Carrrrrrdio. Lets goooooo??? I get a lot of questions about how much or the types of cardio I do. Let me start by saying my goal is to be in peak shape for life and I’m aiming to live to 100. So train for optimal results with minimal wear and tear. The truth is, I don’t regularly run as it puts a lot of impact on the skeletal system and over time can lead to serious joint and cartilage degeneration. I get most of my cardio from fast paced resistance training, with minimal rest and elevated heart rate. I lift heavy enough to breakdown the muscle, but not so much that it causes permenant damage. If I do need to put in some extra miles, I’ll walk on the tread at 4.4 mph & 14% incline while throwing punch combinations. Very low impact and will def get your heart cranking. Most people immediately go to cardio when they’re trying to shed lbs. Truth is, running doesn’t compare to weight training when it comes to transforming bodies. So think twice before you spin yourself into oblivion, because resistence training can actually get you there faster.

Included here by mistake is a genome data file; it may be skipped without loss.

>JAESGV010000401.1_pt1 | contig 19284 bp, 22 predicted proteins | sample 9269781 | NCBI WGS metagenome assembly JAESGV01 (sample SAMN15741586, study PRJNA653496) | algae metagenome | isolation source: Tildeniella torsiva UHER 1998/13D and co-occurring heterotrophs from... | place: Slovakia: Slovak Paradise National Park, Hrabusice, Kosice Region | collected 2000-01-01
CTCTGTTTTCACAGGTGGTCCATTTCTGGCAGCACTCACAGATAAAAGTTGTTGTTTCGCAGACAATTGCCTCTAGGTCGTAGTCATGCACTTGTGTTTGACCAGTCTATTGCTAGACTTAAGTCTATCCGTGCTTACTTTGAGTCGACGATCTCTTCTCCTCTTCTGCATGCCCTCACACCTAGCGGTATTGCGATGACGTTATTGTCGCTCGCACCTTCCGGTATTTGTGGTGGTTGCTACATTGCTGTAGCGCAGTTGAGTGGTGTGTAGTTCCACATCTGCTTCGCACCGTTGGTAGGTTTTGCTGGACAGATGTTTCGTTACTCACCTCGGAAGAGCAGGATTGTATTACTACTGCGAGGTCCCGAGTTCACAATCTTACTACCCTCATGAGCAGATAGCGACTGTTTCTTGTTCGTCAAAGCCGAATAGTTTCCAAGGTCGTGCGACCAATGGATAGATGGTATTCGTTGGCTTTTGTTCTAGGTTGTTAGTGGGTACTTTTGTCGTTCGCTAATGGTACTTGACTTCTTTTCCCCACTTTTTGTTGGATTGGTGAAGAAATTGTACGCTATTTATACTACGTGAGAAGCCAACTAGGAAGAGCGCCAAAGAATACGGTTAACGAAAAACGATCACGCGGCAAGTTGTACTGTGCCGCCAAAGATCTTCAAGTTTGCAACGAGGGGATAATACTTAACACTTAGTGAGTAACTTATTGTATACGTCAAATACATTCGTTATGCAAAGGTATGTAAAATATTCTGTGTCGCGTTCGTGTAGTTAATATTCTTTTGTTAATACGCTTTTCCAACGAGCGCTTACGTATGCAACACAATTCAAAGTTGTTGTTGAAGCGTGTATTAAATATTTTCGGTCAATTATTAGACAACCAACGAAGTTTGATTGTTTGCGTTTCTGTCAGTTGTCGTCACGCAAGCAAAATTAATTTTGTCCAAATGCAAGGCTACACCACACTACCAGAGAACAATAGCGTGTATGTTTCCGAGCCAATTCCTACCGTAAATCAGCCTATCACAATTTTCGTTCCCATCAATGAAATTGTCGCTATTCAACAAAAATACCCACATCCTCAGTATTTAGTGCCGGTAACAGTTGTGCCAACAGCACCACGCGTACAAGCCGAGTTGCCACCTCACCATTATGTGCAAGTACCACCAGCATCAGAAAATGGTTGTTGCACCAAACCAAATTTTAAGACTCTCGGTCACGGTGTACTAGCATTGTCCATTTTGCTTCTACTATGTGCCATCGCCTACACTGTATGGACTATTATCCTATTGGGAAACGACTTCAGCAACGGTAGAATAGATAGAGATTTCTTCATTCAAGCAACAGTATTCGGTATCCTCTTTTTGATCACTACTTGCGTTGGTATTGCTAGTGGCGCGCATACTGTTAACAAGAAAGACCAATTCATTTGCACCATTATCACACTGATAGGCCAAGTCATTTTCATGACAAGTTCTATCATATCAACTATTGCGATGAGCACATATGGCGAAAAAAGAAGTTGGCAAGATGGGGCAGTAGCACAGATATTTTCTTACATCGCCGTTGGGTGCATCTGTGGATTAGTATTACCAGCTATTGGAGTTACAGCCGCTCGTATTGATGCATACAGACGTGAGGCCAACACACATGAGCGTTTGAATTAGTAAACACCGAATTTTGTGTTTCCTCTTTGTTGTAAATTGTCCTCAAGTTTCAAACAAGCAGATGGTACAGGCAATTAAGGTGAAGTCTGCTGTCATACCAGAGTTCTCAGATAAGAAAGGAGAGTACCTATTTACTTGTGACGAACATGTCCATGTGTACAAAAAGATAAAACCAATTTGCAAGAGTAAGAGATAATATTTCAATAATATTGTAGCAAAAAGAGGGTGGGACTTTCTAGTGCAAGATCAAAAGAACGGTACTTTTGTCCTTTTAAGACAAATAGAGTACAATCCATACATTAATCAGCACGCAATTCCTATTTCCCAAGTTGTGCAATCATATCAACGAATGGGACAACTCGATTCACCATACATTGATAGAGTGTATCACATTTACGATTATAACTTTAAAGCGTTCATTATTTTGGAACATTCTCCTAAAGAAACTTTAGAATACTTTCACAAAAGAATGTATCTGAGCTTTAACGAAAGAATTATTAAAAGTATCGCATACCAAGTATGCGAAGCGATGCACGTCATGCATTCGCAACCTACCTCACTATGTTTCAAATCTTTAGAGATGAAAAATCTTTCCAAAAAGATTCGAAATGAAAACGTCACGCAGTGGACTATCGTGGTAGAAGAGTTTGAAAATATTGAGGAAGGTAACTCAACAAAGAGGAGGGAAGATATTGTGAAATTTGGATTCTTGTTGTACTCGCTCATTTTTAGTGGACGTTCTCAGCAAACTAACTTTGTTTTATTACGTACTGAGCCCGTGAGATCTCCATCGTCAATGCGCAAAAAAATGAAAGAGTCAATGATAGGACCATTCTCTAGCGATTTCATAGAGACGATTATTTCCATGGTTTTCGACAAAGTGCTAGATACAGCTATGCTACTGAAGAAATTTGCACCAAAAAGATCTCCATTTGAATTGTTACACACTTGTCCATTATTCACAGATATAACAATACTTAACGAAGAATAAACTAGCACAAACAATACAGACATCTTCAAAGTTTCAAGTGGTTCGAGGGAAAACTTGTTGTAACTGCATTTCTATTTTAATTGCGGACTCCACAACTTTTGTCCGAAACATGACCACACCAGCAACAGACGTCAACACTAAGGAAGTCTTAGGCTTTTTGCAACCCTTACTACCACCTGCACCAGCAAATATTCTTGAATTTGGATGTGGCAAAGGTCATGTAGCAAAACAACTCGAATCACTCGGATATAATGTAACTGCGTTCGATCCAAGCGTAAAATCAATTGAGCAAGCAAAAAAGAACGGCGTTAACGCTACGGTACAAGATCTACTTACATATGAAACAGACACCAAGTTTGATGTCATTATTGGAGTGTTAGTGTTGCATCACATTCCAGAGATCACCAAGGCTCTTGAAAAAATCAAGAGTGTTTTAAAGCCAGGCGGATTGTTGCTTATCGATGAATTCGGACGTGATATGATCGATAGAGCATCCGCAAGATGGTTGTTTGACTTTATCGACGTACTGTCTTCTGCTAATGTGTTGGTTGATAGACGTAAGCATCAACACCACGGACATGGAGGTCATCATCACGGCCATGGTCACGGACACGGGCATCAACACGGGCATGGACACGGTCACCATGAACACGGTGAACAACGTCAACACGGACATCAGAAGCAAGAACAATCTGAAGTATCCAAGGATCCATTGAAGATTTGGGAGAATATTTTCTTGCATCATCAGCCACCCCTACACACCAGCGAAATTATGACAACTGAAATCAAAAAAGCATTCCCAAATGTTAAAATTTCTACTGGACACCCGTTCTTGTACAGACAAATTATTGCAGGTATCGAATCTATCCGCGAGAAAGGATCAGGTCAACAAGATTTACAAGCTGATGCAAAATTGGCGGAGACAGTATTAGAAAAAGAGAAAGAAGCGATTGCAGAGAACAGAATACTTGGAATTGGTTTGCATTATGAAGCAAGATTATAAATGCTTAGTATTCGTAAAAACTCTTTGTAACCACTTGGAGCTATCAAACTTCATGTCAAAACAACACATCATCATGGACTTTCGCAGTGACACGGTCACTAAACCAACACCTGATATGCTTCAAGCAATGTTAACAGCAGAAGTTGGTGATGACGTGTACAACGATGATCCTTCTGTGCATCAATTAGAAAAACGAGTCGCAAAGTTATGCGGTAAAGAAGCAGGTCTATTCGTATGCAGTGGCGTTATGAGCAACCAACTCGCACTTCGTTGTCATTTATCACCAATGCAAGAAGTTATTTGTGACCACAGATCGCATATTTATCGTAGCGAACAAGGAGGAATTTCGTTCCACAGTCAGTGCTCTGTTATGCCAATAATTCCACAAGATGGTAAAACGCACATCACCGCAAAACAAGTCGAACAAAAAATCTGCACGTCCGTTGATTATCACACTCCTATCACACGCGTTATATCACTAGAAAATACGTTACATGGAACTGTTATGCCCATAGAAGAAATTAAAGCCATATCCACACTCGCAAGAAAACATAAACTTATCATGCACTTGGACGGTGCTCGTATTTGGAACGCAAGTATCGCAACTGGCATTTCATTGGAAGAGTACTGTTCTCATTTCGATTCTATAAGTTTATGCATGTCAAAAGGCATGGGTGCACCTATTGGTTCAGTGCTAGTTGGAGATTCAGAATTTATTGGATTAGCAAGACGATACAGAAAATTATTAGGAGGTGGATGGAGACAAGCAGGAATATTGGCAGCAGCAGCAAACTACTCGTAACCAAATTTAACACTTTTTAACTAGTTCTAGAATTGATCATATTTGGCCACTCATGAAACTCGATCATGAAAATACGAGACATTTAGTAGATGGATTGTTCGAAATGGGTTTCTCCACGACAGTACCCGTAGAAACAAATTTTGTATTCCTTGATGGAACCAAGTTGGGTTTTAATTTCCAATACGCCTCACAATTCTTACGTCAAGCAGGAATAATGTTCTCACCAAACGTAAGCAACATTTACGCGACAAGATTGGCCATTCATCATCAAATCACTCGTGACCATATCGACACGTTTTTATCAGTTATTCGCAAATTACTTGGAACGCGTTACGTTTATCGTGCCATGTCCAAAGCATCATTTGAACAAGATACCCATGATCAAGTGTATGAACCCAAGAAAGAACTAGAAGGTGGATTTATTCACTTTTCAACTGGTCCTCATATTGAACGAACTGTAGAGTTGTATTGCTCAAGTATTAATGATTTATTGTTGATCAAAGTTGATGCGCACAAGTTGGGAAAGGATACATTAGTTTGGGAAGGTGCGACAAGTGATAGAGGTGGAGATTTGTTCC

I started training at the age of 12 to overcome adversity. It soon became my release, my ground zero. No matter what adversity life threw at me, I knew I would always feel better and think about things in a positive light after an exhausting workout. At the time I wasn’t sure if it was because I felt more empowered or that I was so drained I didn’t have the energy to worry anymore. Either way, working out became my therapy and I have used it ever since to cope, reset, and focus on changing my life for the better. So if you’re ever feeling in a funk, try channeling that passion into a workout. Call it self empowerment or a good old fashion endorphin rush. Either way, it beats the hell out of laying around feeling sorry for yourself.
Hey friends. Pick up the August issue of Muscle and Fitness w/ Hugh Jackman on the cover, now on stands for my article on Body Symmetry. It reveals the importance of resetting and strengthening muscular imbalances to avoid injury. If you have knee, back or joint pain, you may have imbalances causing some muscles to over compensate adding unnatural pressure on your skeletal system.